The Barge Superintendent, Mr Jeff Ledet, shows local journalists (not in picture) the Dar es Salaam Port’s 70 million US dollar (112bn/-) single point mooring (SPM) seabed multiple pipelines whose installation start on Friday. The occasion was held on Thursday at the port premises. (Photo by Mohamed Mambo)
The Dar es Salaam Port’s 70 million US dollar (112bn/-) single point mooring (SPM) seabed multiple pipelines installation project starts on Friday, with projections to complete it July.
The project, constructed at Las Mjimwema, Kigamboni, will have discharging capacity of 3,500 litres per hour, cutting down the mooring time to single day from the current four to five days.
The Dar Port Manager, Mr Cassian Ng’amilo said the project would not only reduce freight cost per tonne as it will have a bigger ability of receiving tankers with the capacity of up to 150,000 metric tonnes but also support the bulk oil procurement initiative.
“Oil importation cost will go down because of economy of scale of delivering bigger consignments with a single ship unlike the current KOJ (Kurasini Oil Jet) whose capacity is only 40,000mt,” Mr Ng’amilo told journalists in the city on Thursday.
He said a Malaysian firm Leighton Offshore has been awarded the contract of installing two onshore pipelines—the 28-inch pipe for crude and the 24-inch pipe for white oil—petrol, diesel and kerosene—covering 3.6 kilometres offshore and 4.3 kilometres onshore.
Under the project the new SPM buoy will have a 25 meter depth and is constructed 200m apart from the old one which will ultimately be demolished later. Leighton Offshore’s scope of work includes engineering and procurement, project management, pre and post installation surveys, supply and installation of the SPM system, as well as testing and commissioning.
Under the contract, Leighton Offshore, general manager (Operation) Eilert Halvorsen said the project will be completed in April and it will be followed by testing before being commissioned to the Tanzania Port Authority (TPA) for commercial use in July. “We are very pleased to be awarded this project…this is very exciting market and has confirmed our position as the leading company in these works,” Mr Halvorsen told journalists inside the Stealth Leighton barge.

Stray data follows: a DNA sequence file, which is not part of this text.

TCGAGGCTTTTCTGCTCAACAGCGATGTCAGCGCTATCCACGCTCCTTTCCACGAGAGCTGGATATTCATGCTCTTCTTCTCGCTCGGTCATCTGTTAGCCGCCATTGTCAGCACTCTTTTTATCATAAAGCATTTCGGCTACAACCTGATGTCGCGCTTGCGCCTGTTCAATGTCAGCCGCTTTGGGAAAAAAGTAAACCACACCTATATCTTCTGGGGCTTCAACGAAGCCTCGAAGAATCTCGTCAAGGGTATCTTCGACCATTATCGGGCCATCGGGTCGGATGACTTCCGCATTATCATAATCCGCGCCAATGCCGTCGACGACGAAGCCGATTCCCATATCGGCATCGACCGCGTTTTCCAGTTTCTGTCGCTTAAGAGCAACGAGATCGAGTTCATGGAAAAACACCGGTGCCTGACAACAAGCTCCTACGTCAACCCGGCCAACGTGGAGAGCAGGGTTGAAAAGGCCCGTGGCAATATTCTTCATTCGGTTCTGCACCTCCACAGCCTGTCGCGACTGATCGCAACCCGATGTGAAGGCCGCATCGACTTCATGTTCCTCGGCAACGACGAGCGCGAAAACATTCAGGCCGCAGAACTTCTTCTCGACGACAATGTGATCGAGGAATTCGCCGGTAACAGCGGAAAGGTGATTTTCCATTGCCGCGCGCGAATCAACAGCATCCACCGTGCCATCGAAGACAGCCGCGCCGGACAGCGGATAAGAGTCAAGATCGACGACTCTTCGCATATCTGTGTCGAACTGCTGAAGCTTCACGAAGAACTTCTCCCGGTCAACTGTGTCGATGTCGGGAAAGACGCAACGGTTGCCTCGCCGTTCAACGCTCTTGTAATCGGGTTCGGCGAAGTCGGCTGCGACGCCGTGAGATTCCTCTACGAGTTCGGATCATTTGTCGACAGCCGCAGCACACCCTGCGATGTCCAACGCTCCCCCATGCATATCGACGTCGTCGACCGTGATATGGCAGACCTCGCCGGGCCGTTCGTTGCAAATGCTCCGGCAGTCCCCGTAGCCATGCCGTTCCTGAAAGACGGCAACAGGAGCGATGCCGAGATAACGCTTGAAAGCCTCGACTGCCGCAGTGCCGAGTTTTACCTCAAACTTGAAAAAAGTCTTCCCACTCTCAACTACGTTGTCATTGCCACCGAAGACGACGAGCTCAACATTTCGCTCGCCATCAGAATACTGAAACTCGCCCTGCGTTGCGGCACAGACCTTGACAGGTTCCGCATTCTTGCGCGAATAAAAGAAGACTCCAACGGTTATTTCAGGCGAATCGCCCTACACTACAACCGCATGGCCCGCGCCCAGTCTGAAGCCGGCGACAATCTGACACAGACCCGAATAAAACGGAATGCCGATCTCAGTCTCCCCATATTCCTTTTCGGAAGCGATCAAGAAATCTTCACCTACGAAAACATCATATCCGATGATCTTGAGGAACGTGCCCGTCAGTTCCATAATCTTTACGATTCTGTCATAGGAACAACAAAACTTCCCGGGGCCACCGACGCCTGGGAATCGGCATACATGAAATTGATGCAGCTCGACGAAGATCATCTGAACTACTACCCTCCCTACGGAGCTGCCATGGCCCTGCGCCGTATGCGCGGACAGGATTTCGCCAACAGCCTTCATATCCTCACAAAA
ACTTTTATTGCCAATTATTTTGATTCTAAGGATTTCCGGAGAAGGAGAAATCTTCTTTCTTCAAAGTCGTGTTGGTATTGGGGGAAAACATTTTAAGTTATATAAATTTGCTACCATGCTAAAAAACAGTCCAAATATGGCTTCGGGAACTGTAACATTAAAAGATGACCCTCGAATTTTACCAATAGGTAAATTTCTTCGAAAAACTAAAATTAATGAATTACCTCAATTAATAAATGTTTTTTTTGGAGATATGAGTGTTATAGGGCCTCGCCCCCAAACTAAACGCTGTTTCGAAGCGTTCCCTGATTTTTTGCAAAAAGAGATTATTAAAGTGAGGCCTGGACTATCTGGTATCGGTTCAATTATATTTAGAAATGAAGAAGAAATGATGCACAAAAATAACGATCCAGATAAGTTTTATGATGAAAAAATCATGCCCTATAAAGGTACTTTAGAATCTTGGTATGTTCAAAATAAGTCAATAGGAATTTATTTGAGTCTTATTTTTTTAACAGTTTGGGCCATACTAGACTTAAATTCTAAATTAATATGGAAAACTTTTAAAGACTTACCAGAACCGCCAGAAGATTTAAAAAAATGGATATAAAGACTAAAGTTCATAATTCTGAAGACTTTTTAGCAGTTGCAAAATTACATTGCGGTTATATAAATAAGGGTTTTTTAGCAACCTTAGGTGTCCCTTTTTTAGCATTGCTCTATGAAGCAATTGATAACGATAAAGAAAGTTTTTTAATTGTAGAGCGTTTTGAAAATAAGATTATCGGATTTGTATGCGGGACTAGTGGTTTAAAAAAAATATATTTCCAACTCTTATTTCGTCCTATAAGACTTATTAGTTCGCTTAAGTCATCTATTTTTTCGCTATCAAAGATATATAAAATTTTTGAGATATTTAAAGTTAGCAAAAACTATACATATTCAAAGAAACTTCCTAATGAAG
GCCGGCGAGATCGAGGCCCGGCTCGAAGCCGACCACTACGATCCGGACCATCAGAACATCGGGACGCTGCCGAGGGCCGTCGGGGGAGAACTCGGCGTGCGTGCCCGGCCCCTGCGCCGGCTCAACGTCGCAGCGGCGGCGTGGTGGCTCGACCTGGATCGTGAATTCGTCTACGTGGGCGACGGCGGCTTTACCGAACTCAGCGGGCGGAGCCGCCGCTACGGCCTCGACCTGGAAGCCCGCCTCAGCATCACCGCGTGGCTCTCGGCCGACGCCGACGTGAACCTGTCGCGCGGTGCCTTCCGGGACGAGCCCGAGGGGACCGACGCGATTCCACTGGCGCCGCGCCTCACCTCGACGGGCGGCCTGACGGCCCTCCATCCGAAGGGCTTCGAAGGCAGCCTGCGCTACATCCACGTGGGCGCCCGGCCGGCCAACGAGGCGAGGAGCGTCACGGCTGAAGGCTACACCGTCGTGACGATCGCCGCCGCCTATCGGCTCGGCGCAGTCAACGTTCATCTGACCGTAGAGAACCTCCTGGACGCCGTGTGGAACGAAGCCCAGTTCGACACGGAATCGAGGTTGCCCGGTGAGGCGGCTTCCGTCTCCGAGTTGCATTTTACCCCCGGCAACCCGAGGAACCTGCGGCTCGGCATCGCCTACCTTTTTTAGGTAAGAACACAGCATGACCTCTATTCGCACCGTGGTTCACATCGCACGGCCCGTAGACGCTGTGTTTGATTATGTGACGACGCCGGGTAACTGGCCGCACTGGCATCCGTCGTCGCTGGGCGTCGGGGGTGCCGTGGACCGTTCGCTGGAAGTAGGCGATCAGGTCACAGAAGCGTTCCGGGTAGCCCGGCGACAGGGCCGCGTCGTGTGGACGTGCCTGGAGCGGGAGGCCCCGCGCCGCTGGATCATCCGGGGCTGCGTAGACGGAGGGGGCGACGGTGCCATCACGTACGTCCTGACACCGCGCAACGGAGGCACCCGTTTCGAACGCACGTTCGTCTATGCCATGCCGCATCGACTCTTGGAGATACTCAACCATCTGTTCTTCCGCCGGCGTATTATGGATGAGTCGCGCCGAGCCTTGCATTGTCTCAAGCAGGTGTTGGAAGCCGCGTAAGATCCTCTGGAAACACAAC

He said the Dar Port pipe-lay project poses no major challenges as its environmental position is situated at calm seas near the shore. He said the barge is capable of working at very shallow water, the minimum depth being 100m. The pipe-lay barge, which was tugged to Tanzania from Iraq, is well equipped with state-of-the art equipment to lay down pipelines on the seabed.
The Barge Superintended, Mr Jeff Ledet, told the Daily News after the tour of the barge that the safety record stands at 1.83 million working man hour without lost time injury. “The man hour safety record was achieved in Iraq, which was our last work before coming to Tanzania,” Mr Ledet said.
Of the 70 million US dollars, CRDB Bank funds 60 millions US dollars (about 96bn/-) through a loan to TPA, with the remaining 10 million US dollars (16bn/-) coming from the port’s treasury. The Dar es Salaam port receives three million litres of petroleum products monthly, with 55 per cent of the consignment being for domestic market and the rest for the neighbouring countries.
By ABDUEL ELINAZA, Tanzania Daily News